Salon had posted an article a while ago on the ineffectiveness and dangers of the abstinence-only programs. Now Representative Waxman has looked into the accuracy of the cirricula of these programs (PDF file), and found that they are not only ineffective, but scientifically inaccuate.
This shouldn’t come as a surprise, I suppose.
Representative Waxman’s report finds that the 13 reviewed curricula:
- contain false information about the effectiveness of contraceptives
For example, teaching that condoms are not effective in preventing the transmission of HIV, which is not what medical studies have shown.
- contain false information about the risks of abortion
This includes telling students that women who have abortions are more likely to become sterile afterwards.
- blur religion and science
The curricula tell students that life begins right at concpetion — religions differ on this point, and to assert it as fact points to the writers’ biases.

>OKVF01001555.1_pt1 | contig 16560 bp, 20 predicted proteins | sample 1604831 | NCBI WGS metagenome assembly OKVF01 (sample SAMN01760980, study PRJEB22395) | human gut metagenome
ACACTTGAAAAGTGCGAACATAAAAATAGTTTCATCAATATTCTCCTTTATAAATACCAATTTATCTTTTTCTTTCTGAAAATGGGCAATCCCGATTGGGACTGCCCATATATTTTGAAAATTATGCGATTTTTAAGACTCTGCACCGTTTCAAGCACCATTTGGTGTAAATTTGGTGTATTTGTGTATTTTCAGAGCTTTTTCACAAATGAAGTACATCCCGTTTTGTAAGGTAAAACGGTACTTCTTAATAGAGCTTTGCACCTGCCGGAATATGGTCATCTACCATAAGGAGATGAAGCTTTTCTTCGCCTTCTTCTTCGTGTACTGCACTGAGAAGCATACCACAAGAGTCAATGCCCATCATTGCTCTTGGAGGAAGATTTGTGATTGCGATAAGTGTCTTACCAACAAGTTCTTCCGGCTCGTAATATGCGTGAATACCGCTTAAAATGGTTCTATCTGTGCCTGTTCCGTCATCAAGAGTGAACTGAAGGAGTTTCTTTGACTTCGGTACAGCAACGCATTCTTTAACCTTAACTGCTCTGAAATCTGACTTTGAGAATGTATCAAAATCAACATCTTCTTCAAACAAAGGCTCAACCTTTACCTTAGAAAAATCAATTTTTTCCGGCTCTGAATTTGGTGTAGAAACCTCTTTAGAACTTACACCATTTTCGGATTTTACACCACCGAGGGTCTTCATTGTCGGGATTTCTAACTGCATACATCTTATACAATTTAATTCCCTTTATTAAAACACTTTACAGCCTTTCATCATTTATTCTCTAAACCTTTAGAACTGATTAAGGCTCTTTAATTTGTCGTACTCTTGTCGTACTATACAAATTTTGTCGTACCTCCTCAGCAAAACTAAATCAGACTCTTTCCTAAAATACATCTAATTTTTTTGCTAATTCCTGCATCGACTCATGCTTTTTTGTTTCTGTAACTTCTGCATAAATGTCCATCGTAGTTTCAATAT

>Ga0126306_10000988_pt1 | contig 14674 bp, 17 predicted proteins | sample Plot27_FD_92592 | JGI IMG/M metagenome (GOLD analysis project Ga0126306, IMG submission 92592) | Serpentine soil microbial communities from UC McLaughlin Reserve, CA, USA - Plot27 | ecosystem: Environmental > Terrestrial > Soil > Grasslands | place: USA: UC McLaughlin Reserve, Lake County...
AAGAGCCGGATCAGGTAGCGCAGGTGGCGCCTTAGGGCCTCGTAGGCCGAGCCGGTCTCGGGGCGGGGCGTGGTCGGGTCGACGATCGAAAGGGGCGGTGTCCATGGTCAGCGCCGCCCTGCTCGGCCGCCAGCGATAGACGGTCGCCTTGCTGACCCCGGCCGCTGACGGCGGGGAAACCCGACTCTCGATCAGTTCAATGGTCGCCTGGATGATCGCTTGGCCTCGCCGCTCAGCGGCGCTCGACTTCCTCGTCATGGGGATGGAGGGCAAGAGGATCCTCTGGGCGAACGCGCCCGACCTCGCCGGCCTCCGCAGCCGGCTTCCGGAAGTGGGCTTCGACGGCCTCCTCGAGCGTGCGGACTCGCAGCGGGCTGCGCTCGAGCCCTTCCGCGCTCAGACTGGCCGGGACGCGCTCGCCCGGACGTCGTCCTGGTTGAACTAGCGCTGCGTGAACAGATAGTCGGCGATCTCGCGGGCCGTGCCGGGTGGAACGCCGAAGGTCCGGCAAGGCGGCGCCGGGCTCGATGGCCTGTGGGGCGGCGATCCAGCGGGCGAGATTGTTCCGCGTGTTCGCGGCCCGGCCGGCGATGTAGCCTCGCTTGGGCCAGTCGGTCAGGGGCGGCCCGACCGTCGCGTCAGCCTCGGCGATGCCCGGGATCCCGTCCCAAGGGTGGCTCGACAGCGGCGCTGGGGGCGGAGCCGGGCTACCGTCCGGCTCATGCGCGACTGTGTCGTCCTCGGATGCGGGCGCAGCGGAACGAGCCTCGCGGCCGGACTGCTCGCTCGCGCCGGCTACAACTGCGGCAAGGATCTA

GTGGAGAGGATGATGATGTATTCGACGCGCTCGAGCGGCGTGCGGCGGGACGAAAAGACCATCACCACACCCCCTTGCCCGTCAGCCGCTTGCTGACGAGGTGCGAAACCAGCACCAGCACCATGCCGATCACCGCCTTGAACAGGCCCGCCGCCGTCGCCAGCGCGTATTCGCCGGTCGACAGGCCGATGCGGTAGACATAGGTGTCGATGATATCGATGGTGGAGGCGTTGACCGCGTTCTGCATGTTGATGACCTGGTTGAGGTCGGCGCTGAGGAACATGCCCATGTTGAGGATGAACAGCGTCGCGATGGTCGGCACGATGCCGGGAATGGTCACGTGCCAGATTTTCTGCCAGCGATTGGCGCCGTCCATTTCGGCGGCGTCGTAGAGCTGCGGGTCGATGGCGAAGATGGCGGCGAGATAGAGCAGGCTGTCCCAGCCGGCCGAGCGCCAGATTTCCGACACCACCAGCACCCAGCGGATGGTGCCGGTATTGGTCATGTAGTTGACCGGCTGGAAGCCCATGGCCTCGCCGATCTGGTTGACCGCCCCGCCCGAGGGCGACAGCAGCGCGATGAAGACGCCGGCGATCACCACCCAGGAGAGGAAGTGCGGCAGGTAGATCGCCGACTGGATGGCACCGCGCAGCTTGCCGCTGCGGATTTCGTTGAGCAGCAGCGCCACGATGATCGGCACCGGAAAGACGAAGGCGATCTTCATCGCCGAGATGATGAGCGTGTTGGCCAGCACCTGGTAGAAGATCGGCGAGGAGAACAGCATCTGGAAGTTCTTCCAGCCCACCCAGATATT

- treat stereotypes about girls and boys as scientific fact
My favorite quote from the “Stereotypes that Girls Are Weak and Need Protection” section:
In a discussion of wedding traditions, one curriculum writes: “Tell the class that the Bride price is actually an honor to the bride. It says she is valuable to the groom and he is willing to give something valuable for her.” The curriculum also teaches: “The father gives the bride to the groom because he is the one man who has had the responsibility of protecting her throughout her life. He is now giving his daughter to the only other man who will take over this protective role.”
- contain scientific errors
These range from teaching that each parent contributes 24 chromosomes (the real number is 23) to telling students that HIV is transmitted through sweat and tears.
I’m not sure I can comment…I’m too mad. I was already pissed that so much money is thrown into abstinence-only programs, which don’t work, but now to hear that they are just pulling stuff out of their asses to scare kids is insulting. Maybe we can at least get the government to regulate these programs that they’re funding enough so they aren’t teaching out-right lies.
Read Pharyngula’s post on this, What Women are Supposed to Want, or the Washington Post’s article, Some Abstinence Programs Mislead Teens, Report Says for more.